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Dr Susanna Kent - Cervical Smears and Cervical Cancer -1 September

Cervical Cancer and Vaccination

In NZ every year there are 30000 abnormal cervical smears.

180 women are diagnosed with cervical cancer and 65 women die from this every year.

What causes Cervical Cancer?

It is not hereditary, unlike other cancers.

It is caused by a virus called the Human Papilloma virus. You cannot get cervical cancer unless you have first been infected with this virus.

What happens in Cervical Cancer

Cervical cancer usually takes years to develop. It starts off with an infection with the HPV virus. This virus is sexually transmitted and most sexually active people are exposed to this virus at some stage in their lives.

After infection with the virus the person may get rid of it so it does not cause any problems.  However if a woman does not get rid of the virus, she can go on to develop pre cancerous changes in her cervix such as CIN 1 and CIN 2.

After CIN 2 she can develop CIN 3 or cervical cancer.

Does the HPV virus also cause genital warts?

Yes it does.  However there are many types of HPV virus and the  types that cause genital warts are different to the types that cause cervical abnormalities.


Over the past few years there has been development of a vaccine to prevent infection with the hpv virus. This is now available and free to young women in NZ, it is called Gardasil.  Gardasil, protects against 2 types of HPV that cause cervical cancer and 2 types that cause genital warts.

Cervical Smears

It is still essential for all women to have regular smear tests, regardless if they have had the vaccine or not.

It is recommended that all women who are sexually active have a cervical smear every 3 years. This is up until the age of 70!

It includes lesbian women and women who may no longer be sexually active.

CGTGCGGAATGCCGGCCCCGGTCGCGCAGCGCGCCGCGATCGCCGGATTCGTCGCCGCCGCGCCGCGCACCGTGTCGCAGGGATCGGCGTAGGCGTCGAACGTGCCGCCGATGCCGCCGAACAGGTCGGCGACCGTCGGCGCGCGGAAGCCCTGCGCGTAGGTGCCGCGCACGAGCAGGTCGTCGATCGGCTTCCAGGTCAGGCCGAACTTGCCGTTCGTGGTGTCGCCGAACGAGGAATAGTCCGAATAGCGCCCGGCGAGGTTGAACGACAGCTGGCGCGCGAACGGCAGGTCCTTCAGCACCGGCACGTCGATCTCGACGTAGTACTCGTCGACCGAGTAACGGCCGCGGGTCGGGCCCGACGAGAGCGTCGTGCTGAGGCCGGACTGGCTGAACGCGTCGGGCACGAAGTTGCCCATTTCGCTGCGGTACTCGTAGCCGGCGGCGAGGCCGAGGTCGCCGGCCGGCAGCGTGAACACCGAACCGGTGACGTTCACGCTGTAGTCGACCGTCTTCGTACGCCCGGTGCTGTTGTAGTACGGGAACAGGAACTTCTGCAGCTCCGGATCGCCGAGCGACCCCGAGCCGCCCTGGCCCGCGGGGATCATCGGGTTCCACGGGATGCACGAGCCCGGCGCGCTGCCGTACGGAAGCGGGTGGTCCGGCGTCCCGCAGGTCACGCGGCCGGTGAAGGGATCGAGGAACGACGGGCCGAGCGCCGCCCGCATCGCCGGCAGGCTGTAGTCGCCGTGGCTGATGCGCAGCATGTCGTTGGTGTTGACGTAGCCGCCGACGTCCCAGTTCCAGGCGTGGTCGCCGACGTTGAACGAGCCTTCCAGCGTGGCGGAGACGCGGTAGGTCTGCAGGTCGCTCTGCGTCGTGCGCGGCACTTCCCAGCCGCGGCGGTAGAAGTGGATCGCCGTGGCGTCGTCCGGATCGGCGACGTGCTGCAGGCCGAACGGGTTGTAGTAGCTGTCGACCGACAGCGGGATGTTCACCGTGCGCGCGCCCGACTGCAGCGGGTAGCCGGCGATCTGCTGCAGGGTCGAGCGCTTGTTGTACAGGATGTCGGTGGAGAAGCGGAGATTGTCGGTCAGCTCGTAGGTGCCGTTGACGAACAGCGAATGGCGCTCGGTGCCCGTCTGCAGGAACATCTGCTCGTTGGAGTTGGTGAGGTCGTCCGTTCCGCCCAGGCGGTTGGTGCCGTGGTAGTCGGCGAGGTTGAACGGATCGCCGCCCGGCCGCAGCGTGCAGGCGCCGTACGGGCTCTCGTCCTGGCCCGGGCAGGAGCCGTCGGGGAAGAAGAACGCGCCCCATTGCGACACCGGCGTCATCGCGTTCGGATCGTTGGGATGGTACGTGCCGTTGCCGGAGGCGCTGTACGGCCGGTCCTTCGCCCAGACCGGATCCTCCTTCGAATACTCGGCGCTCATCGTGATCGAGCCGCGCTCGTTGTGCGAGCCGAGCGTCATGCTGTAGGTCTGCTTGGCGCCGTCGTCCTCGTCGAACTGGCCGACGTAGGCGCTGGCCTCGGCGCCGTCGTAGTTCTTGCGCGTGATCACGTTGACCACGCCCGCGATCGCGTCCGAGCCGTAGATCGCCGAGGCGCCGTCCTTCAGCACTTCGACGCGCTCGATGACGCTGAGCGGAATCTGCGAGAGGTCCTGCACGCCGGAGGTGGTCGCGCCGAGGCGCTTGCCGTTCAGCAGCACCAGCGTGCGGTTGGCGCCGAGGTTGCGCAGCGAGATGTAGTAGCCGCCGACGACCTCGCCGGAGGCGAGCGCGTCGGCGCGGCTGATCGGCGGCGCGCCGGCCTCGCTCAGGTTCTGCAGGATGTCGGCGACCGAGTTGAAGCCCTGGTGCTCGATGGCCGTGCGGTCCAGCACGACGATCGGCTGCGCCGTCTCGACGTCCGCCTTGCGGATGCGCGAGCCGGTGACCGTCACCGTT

Women who have never had any sexual contact do not need to have smears.

If you have had a hysterectomy (removal of the uterus and cervix) then you do not need to have a smear unless your uterus and cervix were removed because of cancer.

What does the test involve?

The best time to have a test is about 2 weeks after your period has started. 

The test involves lying on your back and having a speculum (usually warmed!) placed inside the vagina. The speculum is opened to see the cervix and a small brush or spatula is used to take cells from the cervix. Then the brush is wiped over a glass slide or put into a pot of liquid and sent to the laboratory.

If you feel embarrassed or nervous about having a smear you can take someone with you or some women like to cover their faces with a sheet.

You can have these smears done at your local doctor, Family Planning Clinic, marae-based clinic or Pacific Health Service.

You need to remember that cervical smears are a screening test, i.e. looking to prevent cancer in healthy women. If you have any symptoms such as bleeding after intercourse, unusual discharge of bleeding after menopause then you need to get checked by your doctor.